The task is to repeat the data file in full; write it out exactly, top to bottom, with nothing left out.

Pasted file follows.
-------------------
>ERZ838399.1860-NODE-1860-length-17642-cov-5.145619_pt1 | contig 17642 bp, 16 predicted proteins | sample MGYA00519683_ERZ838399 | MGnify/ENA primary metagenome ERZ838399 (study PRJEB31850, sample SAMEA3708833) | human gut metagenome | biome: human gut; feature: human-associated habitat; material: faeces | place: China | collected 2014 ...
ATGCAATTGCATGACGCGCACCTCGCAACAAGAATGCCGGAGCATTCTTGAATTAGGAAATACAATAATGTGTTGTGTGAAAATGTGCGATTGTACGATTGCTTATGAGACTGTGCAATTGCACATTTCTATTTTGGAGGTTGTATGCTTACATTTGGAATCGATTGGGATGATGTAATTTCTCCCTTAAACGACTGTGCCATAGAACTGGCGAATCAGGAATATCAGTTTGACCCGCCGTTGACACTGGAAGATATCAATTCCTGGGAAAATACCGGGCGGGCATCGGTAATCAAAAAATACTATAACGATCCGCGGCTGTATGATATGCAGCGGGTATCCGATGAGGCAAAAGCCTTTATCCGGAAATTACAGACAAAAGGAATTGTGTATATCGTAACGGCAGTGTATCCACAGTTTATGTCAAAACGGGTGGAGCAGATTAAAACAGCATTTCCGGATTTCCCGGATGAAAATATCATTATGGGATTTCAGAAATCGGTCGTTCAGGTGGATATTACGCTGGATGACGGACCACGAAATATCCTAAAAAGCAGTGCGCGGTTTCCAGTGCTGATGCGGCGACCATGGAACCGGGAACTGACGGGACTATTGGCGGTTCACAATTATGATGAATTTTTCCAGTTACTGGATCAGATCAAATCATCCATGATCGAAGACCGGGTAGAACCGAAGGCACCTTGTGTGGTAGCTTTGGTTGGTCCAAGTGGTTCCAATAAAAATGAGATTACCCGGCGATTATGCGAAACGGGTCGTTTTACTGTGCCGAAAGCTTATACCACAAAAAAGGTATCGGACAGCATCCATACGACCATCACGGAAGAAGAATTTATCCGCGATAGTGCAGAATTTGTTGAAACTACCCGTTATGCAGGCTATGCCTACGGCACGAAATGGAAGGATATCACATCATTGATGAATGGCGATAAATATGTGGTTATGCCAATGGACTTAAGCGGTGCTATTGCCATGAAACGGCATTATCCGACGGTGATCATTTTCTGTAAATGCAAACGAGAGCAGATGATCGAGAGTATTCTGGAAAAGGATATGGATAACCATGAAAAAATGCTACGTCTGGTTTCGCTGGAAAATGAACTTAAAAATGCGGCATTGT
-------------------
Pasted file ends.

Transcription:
>ERZ838399.1860-NODE-1860-length-17642-cov-5.145619_pt1 | contig 17642 bp, 16 predicted proteins | sample MGYA00519683_ERZ838399 | MGnify/ENA primary metagenome ERZ838399 (study PRJEB31850, sample SAMEA3708833) | human gut metagenome | biome: human gut; feature: human-associated habitat; material: faeces | place: China | collected 2014 ...
ATGCAATTGCATGACGCGCACCTCGCAACAAGAATGCCGGAGCATTCTTGAATTAGGAAATACAATAATGTGTTGTGTGAAAATGTGCGATTGTACGATTGCTTATGAGACTGTGCAATTGCACATTTCTATTTTGGAGGTTGTATGCTTACATTTGGAATCGATTGGGATGATGTAATTTCTCCCTTAAACGACTGTGCCATAGAACTGGCGAATCAGGAATATCAGTTTGACCCGCCGTTGACACTGGAAGATATCAATTCCTGGGAAAATACCGGGCGGGCATCGGTAATCAAAAAATACTATAACGATCCGCGGCTGTATGATATGCAGCGGGTATCCGATGAGGCAAAAGCCTTTATCCGGAAATTACAGACAAAAGGAATTGTGTATATCGTAACGGCAGTGTATCCACAGTTTATGTCAAAACGGGTGGAGCAGATTAAAACAGCATTTCCGGATTTCCCGGATGAAAATATCATTATGGGATTTCAGAAATCGGTCGTTCAGGTGGATATTACGCTGGATGACGGACCACGAAATATCCTAAAAAGCAGTGCGCGGTTTCCAGTGCTGATGCGGCGACCATGGAACCGGGAACTGACGGGACTATTGGCGGTTCACAATTATGATGAATTTTTCCAGTTACTGGATCAGATCAAATCATCCATGATCGAAGACCGGGTAGAACCGAAGGCACCTTGTGTGGTAGCTTTGGTTGGTCCAAGTGGTTCCAATAAAAATGAGATTACCCGGCGATTATGCGAAACGGGTCGTTTTACTGTGCCGAAAGCTTATACCACAAAAAAGGTATCGGACAGCATCCATACGACCATCACGGAAGAAGAATTTATCCGCGATAGTGCAGAATTTGTTGAAACTACCCGTTATGCAGGCTATGCCTACGGCACGAAATGGAAGGATATCACATCATTGATGAATGGCGATAAATATGTGGTTATGCCAATGGACTTAAGCGGTGCTATTGCCATGAAACGGCATTATCCGACGGTGATCATTTTCTGTAAATGCAAACGAGAGCAGATGATCGAGAGTATTCTGGAAAAGGATATGGATAACCATGAAAAAATGCTACGTCTGGTTTCGCTGGAAAATGAACTTAAAAATGCGGCATTGT